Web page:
Leslie Woolcott

  • Person

Leslie Woolcott is a feminist activist living in Peterborough, Ontario.

Young's Point sketch

  • Person

Edward C. Caddy (1815-1897) was a land surveyor who learned his trade in Peterborough between 1839 and 1842. He was also a painter in the Trent Valley District. His landscapes were primarily in water colour.

Scott Young

  • Person

Scott Young was born in 1918 in Cypress River, Manitoba. He started his writing career at age 18 for the Winnipeg Free Press in 1936. He was soon writing sports columns in Winnipeg, and later Toronto, and in 1949 published the first of 40 books. He has written a number of books which cover parts of his own life such as "Neil and Me"-- a book about his son Neil Young; and "A Writer's Life"-- an autobiography. His career in journalism has produced thousands of articles for "The Globe and Mail", "The Telegram", "Sports Illustrated", "Maclean's" and other magazines during the 1950's, 1960's and 1970's. Scott served in the Royal Canadian Navy during World War II (1944-1945). Previous to this he was sent to England by Canadian Press (CP) to cover the news of the War. He has received numerous awards and a Doctorate of Letters, Honoris Causa, from Trent University. He has been married three times (Edna Blow Ragland aka Rassy; Astrid Carlson Mead; and Margaret Hogan) and has a number of children and step-children (Neil, Bob; Deidre, Astrid; Maggie, Caitlin and Erin).

Young Women's Christian Association

  • Corporate body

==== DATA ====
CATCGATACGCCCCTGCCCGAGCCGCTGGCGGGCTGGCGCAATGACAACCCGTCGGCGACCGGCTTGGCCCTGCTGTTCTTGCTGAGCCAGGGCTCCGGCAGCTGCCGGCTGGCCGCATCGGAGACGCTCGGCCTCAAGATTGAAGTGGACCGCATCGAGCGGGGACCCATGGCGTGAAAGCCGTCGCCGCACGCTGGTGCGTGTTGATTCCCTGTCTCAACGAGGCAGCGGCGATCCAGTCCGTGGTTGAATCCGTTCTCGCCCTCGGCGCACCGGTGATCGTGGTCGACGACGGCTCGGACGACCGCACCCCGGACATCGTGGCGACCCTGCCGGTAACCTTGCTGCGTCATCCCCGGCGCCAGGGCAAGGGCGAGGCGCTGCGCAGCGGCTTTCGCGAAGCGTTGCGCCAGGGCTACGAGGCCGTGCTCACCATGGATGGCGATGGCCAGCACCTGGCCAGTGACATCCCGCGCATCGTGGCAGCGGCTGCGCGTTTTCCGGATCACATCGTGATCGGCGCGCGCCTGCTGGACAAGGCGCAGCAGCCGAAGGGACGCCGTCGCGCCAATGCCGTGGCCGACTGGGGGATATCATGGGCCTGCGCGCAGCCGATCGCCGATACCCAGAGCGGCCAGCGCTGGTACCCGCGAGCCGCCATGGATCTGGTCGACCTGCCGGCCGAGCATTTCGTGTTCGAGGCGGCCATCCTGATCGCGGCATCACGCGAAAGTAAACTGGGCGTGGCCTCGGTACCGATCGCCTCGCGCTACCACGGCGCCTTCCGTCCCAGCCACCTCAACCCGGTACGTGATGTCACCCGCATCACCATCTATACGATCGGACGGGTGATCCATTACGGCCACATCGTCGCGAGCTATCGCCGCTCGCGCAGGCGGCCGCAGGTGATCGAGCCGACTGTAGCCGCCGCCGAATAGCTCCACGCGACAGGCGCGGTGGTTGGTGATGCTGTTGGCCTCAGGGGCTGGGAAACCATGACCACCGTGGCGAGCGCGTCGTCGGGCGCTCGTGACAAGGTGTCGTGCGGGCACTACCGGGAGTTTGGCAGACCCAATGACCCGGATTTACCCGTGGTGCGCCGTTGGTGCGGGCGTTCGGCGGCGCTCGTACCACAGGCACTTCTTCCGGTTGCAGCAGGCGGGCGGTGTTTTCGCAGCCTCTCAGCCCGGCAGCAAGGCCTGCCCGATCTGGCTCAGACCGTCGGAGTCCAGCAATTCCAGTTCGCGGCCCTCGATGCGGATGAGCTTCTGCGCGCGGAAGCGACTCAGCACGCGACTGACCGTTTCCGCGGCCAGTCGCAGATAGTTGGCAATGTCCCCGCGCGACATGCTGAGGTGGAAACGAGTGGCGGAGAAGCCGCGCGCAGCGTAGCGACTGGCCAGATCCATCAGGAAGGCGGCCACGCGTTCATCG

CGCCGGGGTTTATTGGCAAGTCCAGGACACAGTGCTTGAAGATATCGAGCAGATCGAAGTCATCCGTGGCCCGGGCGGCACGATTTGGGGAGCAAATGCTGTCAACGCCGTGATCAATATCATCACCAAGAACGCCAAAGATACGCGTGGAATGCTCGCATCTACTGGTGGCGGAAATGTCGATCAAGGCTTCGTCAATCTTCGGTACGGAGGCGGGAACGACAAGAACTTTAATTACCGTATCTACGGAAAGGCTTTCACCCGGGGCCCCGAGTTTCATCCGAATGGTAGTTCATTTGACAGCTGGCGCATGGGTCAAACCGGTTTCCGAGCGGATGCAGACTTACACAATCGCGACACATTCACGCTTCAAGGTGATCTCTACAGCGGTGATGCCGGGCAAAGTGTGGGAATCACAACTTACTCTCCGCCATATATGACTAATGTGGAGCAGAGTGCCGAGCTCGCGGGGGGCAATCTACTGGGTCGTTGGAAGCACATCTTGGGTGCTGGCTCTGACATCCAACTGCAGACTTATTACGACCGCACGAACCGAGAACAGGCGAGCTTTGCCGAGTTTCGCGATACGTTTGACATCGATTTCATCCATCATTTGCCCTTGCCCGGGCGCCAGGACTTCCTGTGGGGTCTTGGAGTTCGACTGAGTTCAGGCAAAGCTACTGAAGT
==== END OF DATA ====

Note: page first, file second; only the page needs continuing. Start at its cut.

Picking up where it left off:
The Peterborough Young Women's Christian Association was founded 1891 when a young man, who greatly appreciated what the Y.M.C.A. had done for him, felt that a similar organization should be offered to women. With the support of Mr. Colville, secretary of the Y.M.C.A., a meeting was arranged at which sixteen ladies attended (two from each church). These ladies became the charter members of the Peterborough Young Women's Christian Association. The first meeting took place over Long's Confectionery Shop on George Street. Bible studies, educational classes and club group meetings were held there. In 1892 a house on the north side of Brock Street (near George Street) was furnished to serve as a Residence for young girls who had no homes in the town. Before long all the work of the Association was carried out at the Brock Street residence. The Peterborough Y.W.C.A. was actively involved in many of the conferences and new ideas that came into the Association. For instance it was one of the first associations to take up Industrial work and offer meetings, in 1909, for girls employed at the electrical works. In 1901 the Y.W.C.A. needed to move into larger quarters due to the expansion of its members. They were able to secure rooms, with the aid of Hon. Senator Cox, on the west side of George Street and stayed there for two years. In 1904 the Y.W.C.A. decided it needed a Y.W.C.A. building and purchased the lot on the corner of Simcoe and Aylmer Streets. The Hon. Senator Cox provided rooms in the Bank of Commerce Building and the rooms on George Street and the house on Brock Street were given up. Mrs. Cox laid the cornerstone September 7, 1904 and the new building was opened in 1905. In 1912 rooms at 133 Rubidge street were formally opened. In 1916 a swimming pool was built and by May 30, 1918 was able to be used. In 1919 the Y.W.C.A. rented a cottage on Stoney Lake as a summer camp. The aim of the Y.W.C.A. was to provide religious education as well as special clubs, classes and parties to encourage the development of the all-round girl who would be the woman of the future. The Y.W.C.A. was considered a fellowship. In 1929 the Y.W.C.A. purchased nine acres of land near the centre of Stoney Lake as a campground, called Camp Inglestane and charged $7.00 a week per girl. The camp was sold at the end of the 1940's. The Y.W.C.A. continued to act as an employment bureau and forming clubs in the industrial sector. In June, 1939 the Peterborough Y.W.C.A. became more newly equipped with a more modern gymnasium and a new pool was opened. A nursery school opened in 1960. The Y.W.C.A. continued to grow and develop with each new year and national and international changes. In 1967 the Y.W.C.A. purchased the Knights of Columbus building as a Centennial project. This building was adjacent to the original Y building and was called Stevenson Hall in memory of James E. Stevenson, the original owner of the property. (Taken from: "The Peterborough Y.W.C.A. 1891 to 1981." Box 3, folder 2, Trent University Archives.) In the original Y.W.C.A. building programs such as Crossroads, which was a program for battered women and a series of shelters, and "Y's Buys" were run. The original building which was on the corner of Simcoe and Aylmer, and had been sold a number of years ago, burnt down on February 15, 1996. (See "Arthur" Volume 30, Issue 19, February 27, 1996, p 8.)